Margaret Chew Barringer, Philly's top poet-turned-cultural ambassador and the woman behind the event, has a long-term vision of what it can accomplish and what it can become.
Let’s get the strange bit out of the way up front: Only one film is being screened for the general public during the inaugural Free Speech Film Festival. That’s a bit of a stretch to most people’s understanding of the concept of a film festival. But Margaret Chew Barringer, the woman behind the event, has a long-term vision of what it can accomplish and what it can become.
In the wake of recent revolutions in the Middle East and Africa—and of international civil-rights debates ranging from Iran to America’s own cities—she’s determined that putting out a global call for films about those sorts of topics should be a powerful tool for spotlighting both the issues and the documentary storytellers working hard to present them. “People are killing themselves for freedom,” says Barringer, the chairwoman of the nonprofit American INSIGHT, which is producing the festival. “We have a huge responsibility to do this well.”
In this case, “well” means a two-year-long build culminating on Wed., May 16, when attendees at the festival’s big awards ceremony at the American Philosophical Society will be treated to a screening of the as-yet-unrevealed winning film, a talk with its filmmaker, a presentation honoring the other five finalists, and speeches by luminaries that include former U.S. State Department policy director Anne-Marie Slaughter and longtime Philly radio DJ Bob Craig.
Of the six finalist films, five hail from America, though only two are set here. Oppression of women is the topic of both the Iranian-set I Am Neda and A Balloon for Allah, the fest’s lone foreign-produced work, which zeroes in on the Abrahamic religions in Cairo, Istanbul and Oslo, Norway. There are also films on Chinese human rights (Free China: The Courage to Believe), Afghanistan and Iraq (This Is Where We Take Our Stand), illegal surveillance by the U.S. government from the ’50s through the ’70s (Cointelpro 101) and, perhaps inevitably, Occupy Wall Street (#whilewewatch).
There’s talk of screening some more of the finalists over the summer, either in the city or online; there are also plans in the works to distribute them in schools for educational viewing. Barringer estimates that it takes about six years for a film festival to build a real name for itself, and she’s eager to let this one mature at its own pace.
“Quality is far more important than quantity right now,” she says. ”The public is fed up with hype, and hungry for meaning.”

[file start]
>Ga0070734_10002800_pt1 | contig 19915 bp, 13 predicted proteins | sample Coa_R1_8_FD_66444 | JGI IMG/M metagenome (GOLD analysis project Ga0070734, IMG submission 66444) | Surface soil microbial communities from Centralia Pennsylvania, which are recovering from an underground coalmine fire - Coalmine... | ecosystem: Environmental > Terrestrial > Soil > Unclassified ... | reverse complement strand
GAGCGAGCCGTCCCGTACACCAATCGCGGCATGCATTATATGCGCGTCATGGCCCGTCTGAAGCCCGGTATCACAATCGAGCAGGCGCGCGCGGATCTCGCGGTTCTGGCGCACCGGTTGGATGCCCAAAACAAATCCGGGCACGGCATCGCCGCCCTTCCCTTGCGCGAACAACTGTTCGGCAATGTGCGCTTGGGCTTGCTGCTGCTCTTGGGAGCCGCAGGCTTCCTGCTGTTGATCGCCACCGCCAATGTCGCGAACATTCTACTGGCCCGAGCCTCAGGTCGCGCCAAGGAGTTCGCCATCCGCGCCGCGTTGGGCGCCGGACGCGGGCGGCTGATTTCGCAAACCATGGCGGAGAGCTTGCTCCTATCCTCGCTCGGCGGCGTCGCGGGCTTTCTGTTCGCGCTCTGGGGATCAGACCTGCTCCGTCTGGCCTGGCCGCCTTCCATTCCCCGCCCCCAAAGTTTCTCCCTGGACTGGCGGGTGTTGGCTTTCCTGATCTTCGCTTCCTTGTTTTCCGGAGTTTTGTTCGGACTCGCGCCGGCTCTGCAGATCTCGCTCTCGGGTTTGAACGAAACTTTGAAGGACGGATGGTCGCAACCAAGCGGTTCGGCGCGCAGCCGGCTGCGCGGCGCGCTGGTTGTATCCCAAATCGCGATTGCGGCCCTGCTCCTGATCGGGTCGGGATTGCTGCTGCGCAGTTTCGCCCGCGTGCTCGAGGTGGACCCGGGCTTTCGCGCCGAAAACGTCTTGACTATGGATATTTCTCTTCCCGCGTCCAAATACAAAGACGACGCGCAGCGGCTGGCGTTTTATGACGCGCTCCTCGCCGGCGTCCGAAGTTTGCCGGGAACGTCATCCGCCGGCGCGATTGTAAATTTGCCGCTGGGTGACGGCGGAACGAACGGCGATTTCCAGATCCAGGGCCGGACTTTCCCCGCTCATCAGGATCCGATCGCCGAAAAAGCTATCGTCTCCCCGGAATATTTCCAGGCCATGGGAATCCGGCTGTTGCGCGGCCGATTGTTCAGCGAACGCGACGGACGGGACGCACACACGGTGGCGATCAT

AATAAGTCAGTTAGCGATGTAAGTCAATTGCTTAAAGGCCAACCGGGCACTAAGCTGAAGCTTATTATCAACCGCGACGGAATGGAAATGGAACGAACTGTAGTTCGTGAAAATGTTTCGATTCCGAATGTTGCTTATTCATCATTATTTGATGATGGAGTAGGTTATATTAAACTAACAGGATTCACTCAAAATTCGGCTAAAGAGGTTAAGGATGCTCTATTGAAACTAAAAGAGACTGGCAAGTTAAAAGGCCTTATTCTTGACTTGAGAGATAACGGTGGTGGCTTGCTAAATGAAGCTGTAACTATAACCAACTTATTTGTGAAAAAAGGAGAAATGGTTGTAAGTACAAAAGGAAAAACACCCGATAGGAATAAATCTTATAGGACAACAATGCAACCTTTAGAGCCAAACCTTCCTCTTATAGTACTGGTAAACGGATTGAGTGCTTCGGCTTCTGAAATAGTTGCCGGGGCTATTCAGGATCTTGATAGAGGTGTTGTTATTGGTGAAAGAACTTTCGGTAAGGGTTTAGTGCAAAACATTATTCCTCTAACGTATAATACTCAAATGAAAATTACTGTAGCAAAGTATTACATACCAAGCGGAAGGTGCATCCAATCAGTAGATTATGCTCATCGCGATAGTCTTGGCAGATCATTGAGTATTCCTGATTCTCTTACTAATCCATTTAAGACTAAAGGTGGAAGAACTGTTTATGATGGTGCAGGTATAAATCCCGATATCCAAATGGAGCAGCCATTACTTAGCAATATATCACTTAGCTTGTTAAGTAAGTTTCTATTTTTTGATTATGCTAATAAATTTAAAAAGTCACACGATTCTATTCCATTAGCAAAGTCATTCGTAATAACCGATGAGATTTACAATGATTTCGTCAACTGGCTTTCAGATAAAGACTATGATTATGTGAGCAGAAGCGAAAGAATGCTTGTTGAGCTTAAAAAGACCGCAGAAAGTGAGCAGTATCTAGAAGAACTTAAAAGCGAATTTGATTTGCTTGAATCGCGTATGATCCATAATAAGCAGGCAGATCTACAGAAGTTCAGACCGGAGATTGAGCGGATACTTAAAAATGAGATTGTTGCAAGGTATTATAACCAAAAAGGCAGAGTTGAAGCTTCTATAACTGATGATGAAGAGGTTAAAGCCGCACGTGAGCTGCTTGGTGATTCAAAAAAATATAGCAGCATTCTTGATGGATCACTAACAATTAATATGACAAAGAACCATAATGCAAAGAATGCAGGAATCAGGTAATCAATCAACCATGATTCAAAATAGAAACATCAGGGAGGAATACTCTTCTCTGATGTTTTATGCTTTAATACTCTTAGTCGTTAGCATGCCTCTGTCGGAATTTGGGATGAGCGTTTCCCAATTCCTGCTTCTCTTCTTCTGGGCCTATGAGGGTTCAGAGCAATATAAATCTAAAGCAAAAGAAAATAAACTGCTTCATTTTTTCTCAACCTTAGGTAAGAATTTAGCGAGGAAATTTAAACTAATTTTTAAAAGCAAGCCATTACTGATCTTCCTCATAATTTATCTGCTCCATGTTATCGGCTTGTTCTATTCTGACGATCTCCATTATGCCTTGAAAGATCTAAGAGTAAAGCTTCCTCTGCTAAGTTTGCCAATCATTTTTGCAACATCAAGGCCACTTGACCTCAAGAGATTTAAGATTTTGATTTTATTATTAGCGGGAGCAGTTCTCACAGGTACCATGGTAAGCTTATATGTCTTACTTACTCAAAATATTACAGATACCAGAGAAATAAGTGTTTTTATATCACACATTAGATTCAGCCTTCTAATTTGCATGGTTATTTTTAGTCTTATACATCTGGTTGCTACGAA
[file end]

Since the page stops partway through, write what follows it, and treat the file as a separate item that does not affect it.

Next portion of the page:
Barringer is a warm and approachable poet, filmmaker, multitasking organizer and technology cheerleader prone to chuckling. (Chatting about her work, the 66-year-old Philadelphia native laughs self-consciously while quoting Lady Gaga about “looking for the edge of people’s nervous systems.”)
In 1983, Barringer founded the American Poetry Center, which sought to make art more accessible through then-budding forms of technology. Under her watch, the organization sponsored readings, classes, symposia—and, eventually, a seven-year-long cultural exchange with the USSR’s Soviet Writers Union. It also, over a decade’s time, built Pennsylvania’s Poetry Month into a massive statewide literary initiative that subsequently evolved into National Poetry Month, now administered by the Academy of American Poets.
Bringing Soviet poets and artists to America further fueled Barringer’s passion for the cause of free speech, and in 2005 the American Poetry Center changed its name to American INSIGHT, broadening its scope to include history while moving its work onto the Internet—in particular, social media. “Some people were annoyed that we shifted from poetry to history,” Barringer recalls. “The Greeks had one god for both. Her name was Clio. Greeks took it for granted that poetry and history were both about storytelling.”
Career-wise, Barringer was a late bloomer. In her 20s, she was a mother; she didn’t attend college till her 30s. The fact of returning to school in adulthood, combined with her more recently diagnosed dyslexia, has focused her sharply on the need to embrace technology and communicate effectively with youth. “I have a nerdy gene,” she laughs, though “it took me a while to accept it.